Thursday, October 11, 2018

Royal French Hospitality

 Etiquette of the day would require the newest skating finery, if one was a guest at the French Empress’ skate parties – “Let your dress fit closely, but at the same time be of sufficient ease to insure freedom of notion. Neither skirts to coats nor full trousers should be worn. Let flannel be worn next to the skin by the delicate, and an extra undergarment by the robust. Let the chest be well defended against the cold. A piece of brown paper laid between the waistcoat and shirt is a cheap chest protector, or use one of Andrew Peck & Co.’s improved chest protectors, which is worn next the skin.” – “The Skater's Manual, A Complete Guide To The Art of Skating,” 1867

Of Empress Eugénie, Her Parties and Royal Skating Guests

It is a peculiarity of the hospitality so largely exercised by the present occupants of the French throne, that while the greater number of their guests are persons of high diplomatic and official position, or distinguished for rank or wealth, a good many are invited whose claims to such an honor are purely literary, scientific or artistic.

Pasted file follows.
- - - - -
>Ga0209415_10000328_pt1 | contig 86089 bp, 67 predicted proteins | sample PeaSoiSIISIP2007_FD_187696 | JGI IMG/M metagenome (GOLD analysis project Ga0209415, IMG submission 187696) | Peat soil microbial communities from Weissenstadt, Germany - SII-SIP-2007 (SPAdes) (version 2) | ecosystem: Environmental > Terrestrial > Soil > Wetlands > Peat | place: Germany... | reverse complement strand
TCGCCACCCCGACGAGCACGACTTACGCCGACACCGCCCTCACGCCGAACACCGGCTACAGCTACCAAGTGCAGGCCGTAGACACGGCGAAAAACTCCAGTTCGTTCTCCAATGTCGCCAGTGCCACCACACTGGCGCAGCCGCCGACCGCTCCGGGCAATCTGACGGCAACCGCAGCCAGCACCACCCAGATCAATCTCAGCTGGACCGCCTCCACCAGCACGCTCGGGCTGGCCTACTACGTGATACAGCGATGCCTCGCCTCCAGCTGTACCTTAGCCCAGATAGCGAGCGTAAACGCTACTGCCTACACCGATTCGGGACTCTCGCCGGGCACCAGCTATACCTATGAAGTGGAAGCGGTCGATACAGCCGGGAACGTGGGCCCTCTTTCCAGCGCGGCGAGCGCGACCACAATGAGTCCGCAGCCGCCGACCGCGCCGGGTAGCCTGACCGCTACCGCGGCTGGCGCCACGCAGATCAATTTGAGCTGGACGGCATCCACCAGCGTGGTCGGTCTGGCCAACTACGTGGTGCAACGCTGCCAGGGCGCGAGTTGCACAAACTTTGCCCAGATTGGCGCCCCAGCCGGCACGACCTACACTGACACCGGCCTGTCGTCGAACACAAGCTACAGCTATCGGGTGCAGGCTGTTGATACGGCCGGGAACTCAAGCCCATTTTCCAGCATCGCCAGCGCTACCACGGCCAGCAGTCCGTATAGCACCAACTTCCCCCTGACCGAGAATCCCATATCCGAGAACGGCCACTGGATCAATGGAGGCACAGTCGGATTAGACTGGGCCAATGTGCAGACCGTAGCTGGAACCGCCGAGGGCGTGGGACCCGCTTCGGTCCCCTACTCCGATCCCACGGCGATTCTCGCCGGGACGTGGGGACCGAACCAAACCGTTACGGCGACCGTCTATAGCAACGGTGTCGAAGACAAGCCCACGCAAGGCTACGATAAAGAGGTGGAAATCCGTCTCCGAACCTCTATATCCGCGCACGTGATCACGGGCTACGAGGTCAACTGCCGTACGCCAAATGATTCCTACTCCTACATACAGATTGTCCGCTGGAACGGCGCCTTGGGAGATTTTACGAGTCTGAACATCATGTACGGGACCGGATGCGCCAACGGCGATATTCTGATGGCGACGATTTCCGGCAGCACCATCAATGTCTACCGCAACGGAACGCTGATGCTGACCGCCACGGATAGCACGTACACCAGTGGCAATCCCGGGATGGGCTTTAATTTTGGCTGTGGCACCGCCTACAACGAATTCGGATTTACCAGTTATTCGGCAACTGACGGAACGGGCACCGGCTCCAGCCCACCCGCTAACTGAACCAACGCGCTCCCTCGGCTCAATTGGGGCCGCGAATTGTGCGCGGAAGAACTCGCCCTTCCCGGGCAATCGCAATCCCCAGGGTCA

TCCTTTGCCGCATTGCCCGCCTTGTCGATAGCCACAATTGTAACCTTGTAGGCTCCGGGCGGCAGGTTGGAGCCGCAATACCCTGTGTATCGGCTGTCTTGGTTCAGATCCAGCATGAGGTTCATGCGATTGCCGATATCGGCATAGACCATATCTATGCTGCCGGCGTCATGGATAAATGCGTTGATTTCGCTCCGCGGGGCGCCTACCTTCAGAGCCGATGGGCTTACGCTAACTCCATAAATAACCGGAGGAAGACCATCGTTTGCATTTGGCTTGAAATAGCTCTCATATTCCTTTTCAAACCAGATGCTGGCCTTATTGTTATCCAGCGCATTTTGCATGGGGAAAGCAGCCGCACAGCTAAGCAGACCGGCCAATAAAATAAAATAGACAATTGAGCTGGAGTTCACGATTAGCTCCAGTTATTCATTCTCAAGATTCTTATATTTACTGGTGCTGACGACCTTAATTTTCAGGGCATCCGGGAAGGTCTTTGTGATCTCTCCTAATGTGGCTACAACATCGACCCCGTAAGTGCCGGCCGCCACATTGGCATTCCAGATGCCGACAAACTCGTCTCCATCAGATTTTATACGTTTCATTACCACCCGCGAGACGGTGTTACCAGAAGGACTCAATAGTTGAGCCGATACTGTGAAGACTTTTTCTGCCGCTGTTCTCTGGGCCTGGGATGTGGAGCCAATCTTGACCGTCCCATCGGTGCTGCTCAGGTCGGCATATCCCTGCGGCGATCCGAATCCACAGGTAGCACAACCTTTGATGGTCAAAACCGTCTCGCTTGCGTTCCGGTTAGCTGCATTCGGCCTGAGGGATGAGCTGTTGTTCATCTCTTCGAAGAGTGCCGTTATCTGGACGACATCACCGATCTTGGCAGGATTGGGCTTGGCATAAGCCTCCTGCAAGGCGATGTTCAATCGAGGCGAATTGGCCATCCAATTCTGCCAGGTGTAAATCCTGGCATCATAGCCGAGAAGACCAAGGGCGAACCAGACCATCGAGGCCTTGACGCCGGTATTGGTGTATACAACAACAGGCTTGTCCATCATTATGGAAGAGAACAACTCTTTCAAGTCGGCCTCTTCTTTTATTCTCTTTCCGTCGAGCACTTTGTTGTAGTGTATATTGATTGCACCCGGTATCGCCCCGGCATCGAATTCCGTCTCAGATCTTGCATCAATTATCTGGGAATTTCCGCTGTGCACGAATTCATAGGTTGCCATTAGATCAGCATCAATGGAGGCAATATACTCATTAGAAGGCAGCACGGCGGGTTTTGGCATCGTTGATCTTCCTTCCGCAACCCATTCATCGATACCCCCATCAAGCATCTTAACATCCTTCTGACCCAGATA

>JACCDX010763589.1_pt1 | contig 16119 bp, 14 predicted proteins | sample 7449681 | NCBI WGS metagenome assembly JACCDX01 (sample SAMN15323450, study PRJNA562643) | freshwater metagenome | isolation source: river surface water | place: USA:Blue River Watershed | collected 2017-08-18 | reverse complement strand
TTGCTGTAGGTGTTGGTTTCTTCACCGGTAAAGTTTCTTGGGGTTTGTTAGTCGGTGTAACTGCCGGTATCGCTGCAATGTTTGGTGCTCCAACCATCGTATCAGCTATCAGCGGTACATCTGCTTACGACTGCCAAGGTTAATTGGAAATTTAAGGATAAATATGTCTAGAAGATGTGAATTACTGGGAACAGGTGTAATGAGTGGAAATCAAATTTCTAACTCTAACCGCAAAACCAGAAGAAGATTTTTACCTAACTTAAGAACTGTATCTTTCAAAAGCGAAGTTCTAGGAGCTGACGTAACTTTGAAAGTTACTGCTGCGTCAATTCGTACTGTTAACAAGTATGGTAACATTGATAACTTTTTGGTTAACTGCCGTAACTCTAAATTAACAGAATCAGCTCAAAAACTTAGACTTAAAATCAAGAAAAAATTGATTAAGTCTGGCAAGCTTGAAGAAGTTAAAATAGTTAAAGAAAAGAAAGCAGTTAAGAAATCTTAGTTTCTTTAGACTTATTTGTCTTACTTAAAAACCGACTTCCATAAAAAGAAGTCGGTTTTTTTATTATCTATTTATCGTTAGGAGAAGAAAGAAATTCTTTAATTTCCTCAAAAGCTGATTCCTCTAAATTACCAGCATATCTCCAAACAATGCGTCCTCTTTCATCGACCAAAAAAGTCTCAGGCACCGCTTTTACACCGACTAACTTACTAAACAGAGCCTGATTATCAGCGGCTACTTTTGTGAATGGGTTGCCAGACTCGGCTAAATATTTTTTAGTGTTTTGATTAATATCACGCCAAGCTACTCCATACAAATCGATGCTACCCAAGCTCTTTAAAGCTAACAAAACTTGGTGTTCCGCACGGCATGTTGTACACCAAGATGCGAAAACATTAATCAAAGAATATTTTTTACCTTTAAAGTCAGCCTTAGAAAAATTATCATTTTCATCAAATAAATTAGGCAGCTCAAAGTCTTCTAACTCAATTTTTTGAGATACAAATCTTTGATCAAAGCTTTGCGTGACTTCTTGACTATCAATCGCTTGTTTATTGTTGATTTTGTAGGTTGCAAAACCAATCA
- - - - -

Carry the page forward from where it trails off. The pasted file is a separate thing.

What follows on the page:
Among the ladies — especially among the Russians and Americans here — great beauty or liveliness seem to be a passport equally to the good graces of Emperor and Empress. A reputation for great skill in skating is also a passport to the favor of both, and is sure to procure invitations for the court skating parties, and the Empress’ “private parties” of seven hundred. – Letter from Paris, 1865

Etiquette Enthusiast, Maura J Graber, is the Site Editor for the Etiquipedia© Etiquette Encyclopedia

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